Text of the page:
What he was trying to explain was that he does not use the compass screen that shows distance to the cache - but uses the coordinate screen where he mentally does the comparison himself.

 

I had a similar experience yesterday doing a multi-cache in a park. Back and forth across the park - errors here and there (mine) got tired of the edit and then switching to the new waypoint - just used the coord. screen to see where I was as my wife gave me 123 - 456 meaning the decimal part of the two coords. That's all that will be changing when you are decently close to the cache.

 

Hope that helps - :(:D:D

Edited by CompuCash
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My understanding is that in these civilian GPS units, the conversion using the satelite information can only be figured within feet/meters, with up to as much as a 100 meter varience. That is what you see displayed on the GPS in one form or another. My Magellan SporTrack Pro seems to get me within 8 ft of any cache and sometimes closer, with no interference of trees and clouds, etc. I have one screen that actually says how far away I am and another that is a compass with a distance reading, but man does that thing swing at times. The technology in these units is not as advanced and sophisticated as that of the armed forces, which my understanding, again, can darn near pin-point an object. Of course, the more satelite pickup the more accurate. I went out one cloudy/rainy day and could only get one or two to pick up. Still got to my cache, though I was a distance from what it was reading. Not sure if this was any help to you.. but a little at least.

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B)I don't go by the # of feet away I am, but actually look at the coords. On numerous occasions, the distance is off by a fair amount but the actual coords are right on. 

Could someone explain how distance is determined if not by using the coordinates?

 

In my Magellan the coordinate screen does not give direction and distance to cache. The compass screen shows heading - bearing - speed - distance to cache.

 

The GPS figures the disance from your position to the waypoint you entered for the cache position.

 

So yes, the coordinates (yours and that of the cache) ARE used. You just can't see all that on most GPS (as I understand it - and from the screen shots of GPS's I have seen). As described above - you can see the disance and direction but not the positions.

 

I have the same unit he has and you can configure the screens to display whichever parameters you want on the various screens.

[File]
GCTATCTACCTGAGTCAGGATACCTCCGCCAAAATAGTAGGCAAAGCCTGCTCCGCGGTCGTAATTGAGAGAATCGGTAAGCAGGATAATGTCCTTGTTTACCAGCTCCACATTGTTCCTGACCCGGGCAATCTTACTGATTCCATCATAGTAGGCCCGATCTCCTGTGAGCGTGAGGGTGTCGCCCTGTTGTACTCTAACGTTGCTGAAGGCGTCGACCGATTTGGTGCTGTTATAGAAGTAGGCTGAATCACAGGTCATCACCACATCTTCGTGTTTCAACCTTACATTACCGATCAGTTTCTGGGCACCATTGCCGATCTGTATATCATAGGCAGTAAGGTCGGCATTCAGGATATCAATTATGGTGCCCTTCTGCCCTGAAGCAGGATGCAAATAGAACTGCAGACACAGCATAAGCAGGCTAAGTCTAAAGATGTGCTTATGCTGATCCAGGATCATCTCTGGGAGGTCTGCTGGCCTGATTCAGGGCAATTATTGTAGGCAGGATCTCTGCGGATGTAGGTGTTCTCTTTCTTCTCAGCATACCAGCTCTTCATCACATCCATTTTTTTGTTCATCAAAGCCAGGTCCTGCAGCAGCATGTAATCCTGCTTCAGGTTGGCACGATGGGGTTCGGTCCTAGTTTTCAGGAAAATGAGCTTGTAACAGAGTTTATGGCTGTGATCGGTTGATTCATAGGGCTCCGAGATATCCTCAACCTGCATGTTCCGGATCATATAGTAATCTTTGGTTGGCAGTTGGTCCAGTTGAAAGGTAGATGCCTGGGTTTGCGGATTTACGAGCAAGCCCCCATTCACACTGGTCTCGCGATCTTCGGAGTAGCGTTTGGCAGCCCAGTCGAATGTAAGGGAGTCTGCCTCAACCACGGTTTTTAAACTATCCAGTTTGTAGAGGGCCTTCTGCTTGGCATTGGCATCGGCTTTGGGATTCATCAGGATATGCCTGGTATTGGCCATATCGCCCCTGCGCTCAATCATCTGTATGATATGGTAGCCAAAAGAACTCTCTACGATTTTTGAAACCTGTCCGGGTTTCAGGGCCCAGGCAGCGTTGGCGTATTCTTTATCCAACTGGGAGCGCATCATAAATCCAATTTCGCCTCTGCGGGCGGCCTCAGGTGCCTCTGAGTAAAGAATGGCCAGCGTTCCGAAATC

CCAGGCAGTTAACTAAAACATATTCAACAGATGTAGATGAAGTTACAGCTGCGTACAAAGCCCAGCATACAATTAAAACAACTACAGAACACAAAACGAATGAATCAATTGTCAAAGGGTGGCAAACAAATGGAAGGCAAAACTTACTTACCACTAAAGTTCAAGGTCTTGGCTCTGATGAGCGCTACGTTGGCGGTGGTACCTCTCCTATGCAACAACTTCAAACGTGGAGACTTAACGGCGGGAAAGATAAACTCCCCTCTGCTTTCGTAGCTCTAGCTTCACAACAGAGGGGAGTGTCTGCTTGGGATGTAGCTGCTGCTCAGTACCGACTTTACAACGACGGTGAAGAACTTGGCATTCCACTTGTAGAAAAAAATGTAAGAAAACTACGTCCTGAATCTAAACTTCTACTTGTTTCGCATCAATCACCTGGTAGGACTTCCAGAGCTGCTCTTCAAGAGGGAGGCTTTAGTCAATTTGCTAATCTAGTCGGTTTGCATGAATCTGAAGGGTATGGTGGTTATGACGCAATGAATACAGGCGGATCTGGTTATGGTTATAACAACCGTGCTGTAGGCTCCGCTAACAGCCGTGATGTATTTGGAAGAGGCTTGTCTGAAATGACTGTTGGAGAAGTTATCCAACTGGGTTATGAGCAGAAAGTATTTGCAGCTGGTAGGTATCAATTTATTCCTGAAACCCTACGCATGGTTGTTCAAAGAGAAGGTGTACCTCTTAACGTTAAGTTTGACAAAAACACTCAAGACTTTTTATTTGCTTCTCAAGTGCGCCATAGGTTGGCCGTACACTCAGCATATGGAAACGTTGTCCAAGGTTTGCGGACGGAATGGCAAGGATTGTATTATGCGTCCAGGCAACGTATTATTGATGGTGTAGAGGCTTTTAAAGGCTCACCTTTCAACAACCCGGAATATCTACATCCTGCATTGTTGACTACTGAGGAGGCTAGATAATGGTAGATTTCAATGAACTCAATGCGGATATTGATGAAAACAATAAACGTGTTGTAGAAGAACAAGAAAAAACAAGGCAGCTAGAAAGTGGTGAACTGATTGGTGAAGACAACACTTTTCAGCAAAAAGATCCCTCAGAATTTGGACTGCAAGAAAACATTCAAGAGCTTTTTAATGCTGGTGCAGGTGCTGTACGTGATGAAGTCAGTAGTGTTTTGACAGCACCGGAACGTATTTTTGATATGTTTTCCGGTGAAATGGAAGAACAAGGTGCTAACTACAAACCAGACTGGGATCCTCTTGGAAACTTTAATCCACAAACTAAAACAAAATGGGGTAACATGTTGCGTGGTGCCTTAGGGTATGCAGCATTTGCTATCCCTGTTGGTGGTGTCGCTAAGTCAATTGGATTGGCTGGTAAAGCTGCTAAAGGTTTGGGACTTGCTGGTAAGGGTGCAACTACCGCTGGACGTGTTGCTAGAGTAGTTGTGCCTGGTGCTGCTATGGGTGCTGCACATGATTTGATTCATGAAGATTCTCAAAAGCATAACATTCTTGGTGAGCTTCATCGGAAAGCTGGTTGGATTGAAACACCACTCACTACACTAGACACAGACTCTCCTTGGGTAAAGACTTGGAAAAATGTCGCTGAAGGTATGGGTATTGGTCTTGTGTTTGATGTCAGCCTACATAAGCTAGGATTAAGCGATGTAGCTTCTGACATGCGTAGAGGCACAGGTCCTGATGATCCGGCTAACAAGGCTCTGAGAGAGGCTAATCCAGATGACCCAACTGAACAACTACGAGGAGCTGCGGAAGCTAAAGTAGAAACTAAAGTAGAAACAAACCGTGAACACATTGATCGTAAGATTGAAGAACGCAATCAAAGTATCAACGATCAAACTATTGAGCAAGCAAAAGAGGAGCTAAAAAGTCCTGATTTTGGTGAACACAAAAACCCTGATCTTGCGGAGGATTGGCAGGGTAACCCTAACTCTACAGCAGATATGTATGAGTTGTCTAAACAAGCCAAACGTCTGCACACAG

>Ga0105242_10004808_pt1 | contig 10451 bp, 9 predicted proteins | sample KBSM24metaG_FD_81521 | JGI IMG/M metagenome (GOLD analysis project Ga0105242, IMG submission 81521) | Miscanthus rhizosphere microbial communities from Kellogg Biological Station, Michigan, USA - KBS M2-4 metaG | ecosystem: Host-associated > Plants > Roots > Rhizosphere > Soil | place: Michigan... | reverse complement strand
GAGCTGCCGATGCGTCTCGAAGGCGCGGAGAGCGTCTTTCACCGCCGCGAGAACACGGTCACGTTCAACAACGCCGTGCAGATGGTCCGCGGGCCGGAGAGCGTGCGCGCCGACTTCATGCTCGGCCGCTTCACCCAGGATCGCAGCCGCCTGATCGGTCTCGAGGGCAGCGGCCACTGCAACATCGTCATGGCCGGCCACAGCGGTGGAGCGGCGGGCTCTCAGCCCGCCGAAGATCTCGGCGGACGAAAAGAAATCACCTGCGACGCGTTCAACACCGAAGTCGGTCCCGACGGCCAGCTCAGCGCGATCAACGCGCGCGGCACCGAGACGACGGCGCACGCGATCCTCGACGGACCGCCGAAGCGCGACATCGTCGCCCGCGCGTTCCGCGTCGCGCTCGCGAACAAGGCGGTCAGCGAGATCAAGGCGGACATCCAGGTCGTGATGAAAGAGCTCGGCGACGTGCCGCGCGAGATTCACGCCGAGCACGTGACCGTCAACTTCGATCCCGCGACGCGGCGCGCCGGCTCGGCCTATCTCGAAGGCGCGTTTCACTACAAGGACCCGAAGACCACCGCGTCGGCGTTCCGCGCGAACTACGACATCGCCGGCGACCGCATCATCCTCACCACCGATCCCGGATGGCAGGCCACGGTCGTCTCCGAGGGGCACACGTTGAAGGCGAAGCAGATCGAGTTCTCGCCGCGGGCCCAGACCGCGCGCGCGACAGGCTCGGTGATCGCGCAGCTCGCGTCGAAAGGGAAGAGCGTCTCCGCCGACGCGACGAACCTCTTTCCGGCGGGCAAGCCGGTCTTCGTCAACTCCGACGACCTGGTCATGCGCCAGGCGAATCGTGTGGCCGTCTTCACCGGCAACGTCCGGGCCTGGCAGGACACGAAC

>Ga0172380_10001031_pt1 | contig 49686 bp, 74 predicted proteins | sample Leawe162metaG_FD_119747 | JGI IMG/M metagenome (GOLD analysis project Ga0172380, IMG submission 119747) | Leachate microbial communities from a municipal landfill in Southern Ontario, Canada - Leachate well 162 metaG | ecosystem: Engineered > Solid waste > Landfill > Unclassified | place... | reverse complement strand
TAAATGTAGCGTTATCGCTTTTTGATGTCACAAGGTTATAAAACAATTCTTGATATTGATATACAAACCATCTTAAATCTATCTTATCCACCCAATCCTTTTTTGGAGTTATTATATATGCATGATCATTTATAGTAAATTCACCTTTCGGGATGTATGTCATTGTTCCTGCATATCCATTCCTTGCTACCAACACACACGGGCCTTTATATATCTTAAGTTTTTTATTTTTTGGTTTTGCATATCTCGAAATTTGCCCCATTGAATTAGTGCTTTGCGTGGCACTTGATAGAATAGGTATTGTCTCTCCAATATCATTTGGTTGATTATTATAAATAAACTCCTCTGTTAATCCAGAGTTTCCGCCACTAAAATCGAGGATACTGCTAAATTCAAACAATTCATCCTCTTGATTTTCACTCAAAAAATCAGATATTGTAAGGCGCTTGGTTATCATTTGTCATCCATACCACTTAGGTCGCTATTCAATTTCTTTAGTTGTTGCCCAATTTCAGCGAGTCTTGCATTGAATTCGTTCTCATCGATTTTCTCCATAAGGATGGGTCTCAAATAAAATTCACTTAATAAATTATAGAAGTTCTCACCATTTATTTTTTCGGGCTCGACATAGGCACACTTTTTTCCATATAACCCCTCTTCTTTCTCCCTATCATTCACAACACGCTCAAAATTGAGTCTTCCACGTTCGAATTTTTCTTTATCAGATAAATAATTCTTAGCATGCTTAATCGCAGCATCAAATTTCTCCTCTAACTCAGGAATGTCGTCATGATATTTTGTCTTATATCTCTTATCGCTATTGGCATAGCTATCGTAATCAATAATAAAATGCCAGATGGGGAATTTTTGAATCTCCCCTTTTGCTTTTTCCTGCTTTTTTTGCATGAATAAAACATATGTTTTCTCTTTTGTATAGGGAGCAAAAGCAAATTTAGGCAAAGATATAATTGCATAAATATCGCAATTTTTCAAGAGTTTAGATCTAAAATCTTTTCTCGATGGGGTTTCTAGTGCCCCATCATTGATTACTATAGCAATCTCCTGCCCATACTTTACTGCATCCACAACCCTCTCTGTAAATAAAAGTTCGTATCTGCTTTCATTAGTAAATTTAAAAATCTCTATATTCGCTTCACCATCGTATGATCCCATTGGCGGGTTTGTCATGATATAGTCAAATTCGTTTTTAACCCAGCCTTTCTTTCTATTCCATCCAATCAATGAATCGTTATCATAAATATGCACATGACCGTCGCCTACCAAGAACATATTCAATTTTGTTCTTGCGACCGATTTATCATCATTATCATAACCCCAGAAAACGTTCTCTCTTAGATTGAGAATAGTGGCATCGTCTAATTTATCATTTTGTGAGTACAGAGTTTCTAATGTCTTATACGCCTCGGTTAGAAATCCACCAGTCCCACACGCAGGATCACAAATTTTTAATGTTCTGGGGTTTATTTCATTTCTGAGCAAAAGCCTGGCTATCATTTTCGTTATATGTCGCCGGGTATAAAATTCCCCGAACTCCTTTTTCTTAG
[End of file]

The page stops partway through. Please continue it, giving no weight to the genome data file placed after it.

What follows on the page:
However I read his statement "the distance is off by a fair amount but the actual coords are right on," to mean the coordinates are more accurate than the distance to the target calculated using these coordinates. If it uses the coordinates it thinks you are at to calculate the distance to the target coordinates I can't see how the coordinates can be more accurate than the distance calculated using them. And, I'm can't see what other information it would use to calculate the distance.

Edited by Thot
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hello everyone. new to the sport and am getting frustated. I have tryed to find three caches in my area , and have failed to find any. did find the codinates, but no caches.much time spent looking,a little poison ivy. if any advice please help. thanks. :(

How very crazy...you live in my area!!!! Just email me if you want/need any hints to nearby caches. There are a lot of 1/1s in the area to start out with, and let me know if you need some help. :D:D

 

Happy caching

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I have one screen that actually says how far away I am and another that is a compass with a distance reading, but man does that thing swing at times. 

You can configure those values at the bottom of each screen to be whatever you want them to be. I don't use the compass screen at all. As you say it behaves erratically. But I still don’t follow you about the difference between the coordinates themselves and the distance I assume is calculated using these coordinates.

 

Each person finds the method that best suits them. I use the map screen with bearing and distance displayed at the bottom. I begin using this screen while heading to the location in the car. I configure the map screen so the arrow always points in the direction I’m moving. The map screen gives me good fix on where the cache is relative to me and my movement. By noting the distance, I can tell how far away it is and thus if there may be multiple paths to reach it. I continue to use the map screen (noting the distance periodically) until I’m very close. Then I begin watching the distance and move in various directions choosing the one that causes the distance to decrease. This takes me to the exact location the unit thinks the cache is within 2 feet. That’s when I start searching.

 

By the way I’ve found these Magellan units need 3-5 minutes of settling time after you reach the location. They seem to overshoot, carrying you beyond the target location until they settle in. You simply cannot believe the reading you get when you first arrive. I have the EPE (Estimated Position Error) at the bottom of the coordinates (waypoint?) screen and I flip over and check it while waiting for the gadget to settle. I don’t know if that’s true of all brands/units.

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Here are some tips for finding your first cache.

 

First practice in your back yard. Mark a spot, take a waypoint there. Walk away and find your waypoint.

 

Read through cache pages:

Look for caches found in the last few days, if the cache hadn't been found in a month or longer there is a chance it is missing.

Look for difficulty 2 or less.

Read the logs, look for "easy fine" avoid anything that says "looked for 30 minutes"

Go after a "traditional full or half size amo box" These are easier to fine than "mircros" which are very small containers.